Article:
A plaque from the Ontario Heritage Trust in Kingston, in Ontario, recognizes the Rush Bagot Agreement (44-13`48`N 76-27`59`W / 44.229894 N 76.466292 N 76.466292-W / 44.29894; -76.4662922). A commemorative plaque is also located on the former site of the British envoy in Washington, D.C., D.C. (38-54`13.N 77-3`8.4`W / 38.903806 N 77.05233-W / 38.903806; -77.052333), where the agreement was negotiated. A monument is also located on the site of the Old Fort Niagara (43-15`N 79-03`49`W / 43.263347 N 79.063719 W / 43.263347; -79.063719), reliefs of Rush and Bagot, as well as the words of the treaty. [10] The Rush Bagot Agreement of 1817 called for a massive demilitarization of lakes along the international border, where many British naval gatherings remained. The treaty stipulated that the United States and the United Kingdom could have only one military vessel and one cannon on both Lake Ontario and Lake Champlain. On the Great Lakes, the United States and British North America were able to hold two naval vessels. The importance of the Rush Bagot Agreement was to lay the groundwork for a secure and demilitarized border between the United States and British North America. Finally, the agreement culminated in 1871 with the Washington Treaty, which concluded disarmament. Although the agreements did not fully resolve border disputes and trade agreements, the Rush Bagot Agreement and the 1818 Agreement marked an important turning point in Anglo-American and American-Canadian relations.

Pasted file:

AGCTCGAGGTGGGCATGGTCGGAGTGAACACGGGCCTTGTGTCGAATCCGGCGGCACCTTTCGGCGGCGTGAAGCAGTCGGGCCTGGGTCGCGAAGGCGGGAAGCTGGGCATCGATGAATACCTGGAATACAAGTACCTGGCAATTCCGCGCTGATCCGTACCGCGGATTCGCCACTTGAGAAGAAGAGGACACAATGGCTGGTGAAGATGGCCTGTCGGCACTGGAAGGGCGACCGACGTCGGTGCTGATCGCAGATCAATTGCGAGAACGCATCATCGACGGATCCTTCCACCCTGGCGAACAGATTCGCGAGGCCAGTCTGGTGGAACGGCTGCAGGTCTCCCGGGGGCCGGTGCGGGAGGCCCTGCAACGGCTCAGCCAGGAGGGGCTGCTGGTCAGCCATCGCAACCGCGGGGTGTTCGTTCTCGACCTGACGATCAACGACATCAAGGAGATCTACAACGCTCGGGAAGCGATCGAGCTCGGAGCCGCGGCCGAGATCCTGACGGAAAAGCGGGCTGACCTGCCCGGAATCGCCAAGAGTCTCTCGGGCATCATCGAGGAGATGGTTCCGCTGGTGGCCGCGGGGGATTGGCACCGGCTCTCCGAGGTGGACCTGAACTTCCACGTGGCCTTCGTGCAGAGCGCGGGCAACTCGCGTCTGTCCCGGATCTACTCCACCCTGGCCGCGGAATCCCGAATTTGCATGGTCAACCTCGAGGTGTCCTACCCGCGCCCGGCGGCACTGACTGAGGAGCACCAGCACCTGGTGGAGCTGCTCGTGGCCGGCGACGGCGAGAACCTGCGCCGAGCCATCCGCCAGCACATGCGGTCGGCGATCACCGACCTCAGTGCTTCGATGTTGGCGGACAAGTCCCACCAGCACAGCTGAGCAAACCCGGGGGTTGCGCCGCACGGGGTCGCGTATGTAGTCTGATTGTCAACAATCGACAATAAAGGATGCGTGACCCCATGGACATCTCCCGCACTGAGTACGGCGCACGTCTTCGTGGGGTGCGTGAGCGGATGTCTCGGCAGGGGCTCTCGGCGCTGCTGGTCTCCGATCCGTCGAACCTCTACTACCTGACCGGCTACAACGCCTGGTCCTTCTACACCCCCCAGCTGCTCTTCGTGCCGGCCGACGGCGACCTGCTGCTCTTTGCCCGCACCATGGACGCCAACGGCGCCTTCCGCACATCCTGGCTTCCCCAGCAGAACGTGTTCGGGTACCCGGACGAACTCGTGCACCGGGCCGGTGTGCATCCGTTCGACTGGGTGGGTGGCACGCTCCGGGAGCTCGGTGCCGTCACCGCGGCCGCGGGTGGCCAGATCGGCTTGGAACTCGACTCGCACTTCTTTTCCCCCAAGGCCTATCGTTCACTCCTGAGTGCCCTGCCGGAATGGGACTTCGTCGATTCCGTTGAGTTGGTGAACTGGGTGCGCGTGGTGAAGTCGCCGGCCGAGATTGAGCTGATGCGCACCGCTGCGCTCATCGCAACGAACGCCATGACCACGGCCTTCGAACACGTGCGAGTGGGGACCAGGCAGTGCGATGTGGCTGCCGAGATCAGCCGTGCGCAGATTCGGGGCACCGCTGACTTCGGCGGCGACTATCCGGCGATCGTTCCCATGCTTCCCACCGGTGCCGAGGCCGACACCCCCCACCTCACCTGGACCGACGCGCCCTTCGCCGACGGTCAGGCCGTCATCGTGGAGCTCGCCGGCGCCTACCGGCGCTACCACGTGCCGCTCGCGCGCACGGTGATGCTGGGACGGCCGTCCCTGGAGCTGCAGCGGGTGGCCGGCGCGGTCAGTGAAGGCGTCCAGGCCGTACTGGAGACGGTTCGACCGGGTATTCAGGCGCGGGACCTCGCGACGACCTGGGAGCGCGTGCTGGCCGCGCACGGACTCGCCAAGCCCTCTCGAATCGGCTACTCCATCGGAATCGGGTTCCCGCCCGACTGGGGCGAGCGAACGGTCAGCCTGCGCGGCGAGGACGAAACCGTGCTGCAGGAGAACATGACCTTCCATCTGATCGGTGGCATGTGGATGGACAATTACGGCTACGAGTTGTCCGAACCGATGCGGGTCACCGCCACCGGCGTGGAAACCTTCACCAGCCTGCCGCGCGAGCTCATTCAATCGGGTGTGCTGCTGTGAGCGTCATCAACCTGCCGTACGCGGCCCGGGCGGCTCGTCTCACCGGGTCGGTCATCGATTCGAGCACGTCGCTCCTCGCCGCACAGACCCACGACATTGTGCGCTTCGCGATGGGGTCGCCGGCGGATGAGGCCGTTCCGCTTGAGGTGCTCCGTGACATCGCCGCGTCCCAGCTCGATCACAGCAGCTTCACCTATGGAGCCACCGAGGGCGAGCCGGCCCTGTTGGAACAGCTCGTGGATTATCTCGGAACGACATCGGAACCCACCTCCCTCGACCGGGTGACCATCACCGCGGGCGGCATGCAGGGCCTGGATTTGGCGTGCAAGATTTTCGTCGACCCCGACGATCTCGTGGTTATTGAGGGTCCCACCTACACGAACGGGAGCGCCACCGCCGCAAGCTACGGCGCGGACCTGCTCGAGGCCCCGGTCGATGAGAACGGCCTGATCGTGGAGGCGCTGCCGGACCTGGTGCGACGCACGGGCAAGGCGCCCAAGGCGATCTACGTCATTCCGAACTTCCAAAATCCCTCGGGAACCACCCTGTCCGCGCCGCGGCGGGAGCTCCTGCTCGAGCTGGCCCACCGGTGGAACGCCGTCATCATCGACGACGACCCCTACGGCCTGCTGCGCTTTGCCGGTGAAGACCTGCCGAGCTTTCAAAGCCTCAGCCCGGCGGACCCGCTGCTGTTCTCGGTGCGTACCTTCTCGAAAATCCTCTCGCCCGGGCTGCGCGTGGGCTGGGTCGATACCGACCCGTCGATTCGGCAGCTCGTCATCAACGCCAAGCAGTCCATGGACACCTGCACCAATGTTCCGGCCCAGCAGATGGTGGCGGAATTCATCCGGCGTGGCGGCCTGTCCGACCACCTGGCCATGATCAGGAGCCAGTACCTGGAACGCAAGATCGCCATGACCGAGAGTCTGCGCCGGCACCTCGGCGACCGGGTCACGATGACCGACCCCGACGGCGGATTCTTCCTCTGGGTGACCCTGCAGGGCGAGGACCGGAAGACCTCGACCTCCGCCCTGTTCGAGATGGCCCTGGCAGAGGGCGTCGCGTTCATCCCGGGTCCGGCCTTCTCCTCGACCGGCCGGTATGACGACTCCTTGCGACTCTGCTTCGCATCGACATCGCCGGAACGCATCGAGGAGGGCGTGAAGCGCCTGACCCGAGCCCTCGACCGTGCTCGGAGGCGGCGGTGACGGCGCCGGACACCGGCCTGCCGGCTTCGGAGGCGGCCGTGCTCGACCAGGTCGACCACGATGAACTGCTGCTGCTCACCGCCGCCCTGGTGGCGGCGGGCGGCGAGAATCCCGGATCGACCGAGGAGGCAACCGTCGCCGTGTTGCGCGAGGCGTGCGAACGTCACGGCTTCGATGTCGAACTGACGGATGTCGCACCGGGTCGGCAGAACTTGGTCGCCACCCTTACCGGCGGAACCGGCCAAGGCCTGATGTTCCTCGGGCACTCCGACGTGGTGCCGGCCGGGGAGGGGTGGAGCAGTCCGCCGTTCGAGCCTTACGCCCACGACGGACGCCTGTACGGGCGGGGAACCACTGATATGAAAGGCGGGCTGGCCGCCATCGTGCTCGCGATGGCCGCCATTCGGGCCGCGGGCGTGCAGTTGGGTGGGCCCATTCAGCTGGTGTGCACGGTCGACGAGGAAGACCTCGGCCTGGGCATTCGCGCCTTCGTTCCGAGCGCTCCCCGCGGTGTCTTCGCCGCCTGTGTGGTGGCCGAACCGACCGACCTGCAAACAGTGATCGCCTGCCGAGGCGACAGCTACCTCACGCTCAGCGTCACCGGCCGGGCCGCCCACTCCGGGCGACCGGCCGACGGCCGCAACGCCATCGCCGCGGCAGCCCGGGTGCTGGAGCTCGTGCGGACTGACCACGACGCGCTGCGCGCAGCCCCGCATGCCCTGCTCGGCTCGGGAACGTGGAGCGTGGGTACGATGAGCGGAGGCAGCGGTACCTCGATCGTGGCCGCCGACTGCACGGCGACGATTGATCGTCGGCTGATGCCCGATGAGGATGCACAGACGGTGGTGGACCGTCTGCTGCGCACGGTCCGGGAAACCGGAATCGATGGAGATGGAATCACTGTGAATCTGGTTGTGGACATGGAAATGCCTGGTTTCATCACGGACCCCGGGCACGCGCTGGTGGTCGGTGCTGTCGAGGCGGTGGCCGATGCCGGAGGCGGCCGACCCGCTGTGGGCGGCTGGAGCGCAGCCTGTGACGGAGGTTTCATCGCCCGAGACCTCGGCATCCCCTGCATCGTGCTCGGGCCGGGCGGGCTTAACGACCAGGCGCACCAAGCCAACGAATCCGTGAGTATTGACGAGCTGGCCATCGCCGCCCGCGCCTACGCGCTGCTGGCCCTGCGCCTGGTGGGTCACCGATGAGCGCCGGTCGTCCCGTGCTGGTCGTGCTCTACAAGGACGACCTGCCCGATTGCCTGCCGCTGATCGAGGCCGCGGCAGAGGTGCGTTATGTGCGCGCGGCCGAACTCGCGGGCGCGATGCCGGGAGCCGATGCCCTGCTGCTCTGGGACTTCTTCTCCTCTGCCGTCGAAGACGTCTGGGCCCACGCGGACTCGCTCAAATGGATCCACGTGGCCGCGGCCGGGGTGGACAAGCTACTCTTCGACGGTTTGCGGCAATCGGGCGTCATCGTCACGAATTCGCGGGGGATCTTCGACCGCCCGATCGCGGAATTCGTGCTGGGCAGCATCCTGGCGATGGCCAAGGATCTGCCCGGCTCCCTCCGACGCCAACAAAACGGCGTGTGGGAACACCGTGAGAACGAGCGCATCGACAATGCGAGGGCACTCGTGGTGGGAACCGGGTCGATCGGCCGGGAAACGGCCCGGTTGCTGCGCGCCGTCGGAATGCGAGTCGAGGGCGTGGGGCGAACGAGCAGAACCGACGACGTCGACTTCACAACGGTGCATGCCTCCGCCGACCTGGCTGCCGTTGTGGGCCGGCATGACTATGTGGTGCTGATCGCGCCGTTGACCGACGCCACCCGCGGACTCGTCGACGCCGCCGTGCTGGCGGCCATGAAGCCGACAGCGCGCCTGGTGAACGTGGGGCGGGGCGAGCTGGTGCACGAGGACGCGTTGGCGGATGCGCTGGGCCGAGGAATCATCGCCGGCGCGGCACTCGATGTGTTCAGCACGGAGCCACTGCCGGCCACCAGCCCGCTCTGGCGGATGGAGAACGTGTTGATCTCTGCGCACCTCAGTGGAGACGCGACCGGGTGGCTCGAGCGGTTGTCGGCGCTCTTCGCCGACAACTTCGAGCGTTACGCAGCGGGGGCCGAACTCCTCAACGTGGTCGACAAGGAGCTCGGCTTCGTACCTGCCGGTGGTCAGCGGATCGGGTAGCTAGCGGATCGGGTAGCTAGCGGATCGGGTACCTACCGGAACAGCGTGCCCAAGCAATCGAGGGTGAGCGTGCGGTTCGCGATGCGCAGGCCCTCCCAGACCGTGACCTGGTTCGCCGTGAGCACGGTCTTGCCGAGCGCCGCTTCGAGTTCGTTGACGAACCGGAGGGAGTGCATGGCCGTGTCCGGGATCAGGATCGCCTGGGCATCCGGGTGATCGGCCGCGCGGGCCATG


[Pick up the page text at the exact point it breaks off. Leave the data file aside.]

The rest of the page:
The rush bagot pact was an agreement between the United States and Great Britain to eliminate their fleets from the Great Lakes, with the exception of small patrol vessels. The 1818 convention established the border between the territory of Missouri in the United States and British North America (later Canada) at the forty-ninth parallel. Both agreements reflected the easing of diplomatic tensions that led to the War of 1812 and marked the beginning of Anglo-American cooperation. Mr. Bagot met informally with Foreign Affairs Minister James Monroe and finally reached an agreement with his successor, Current Minister Richard Rush. The agreement limited military navigation on the Great Lakes to one or two ships per country on each sea.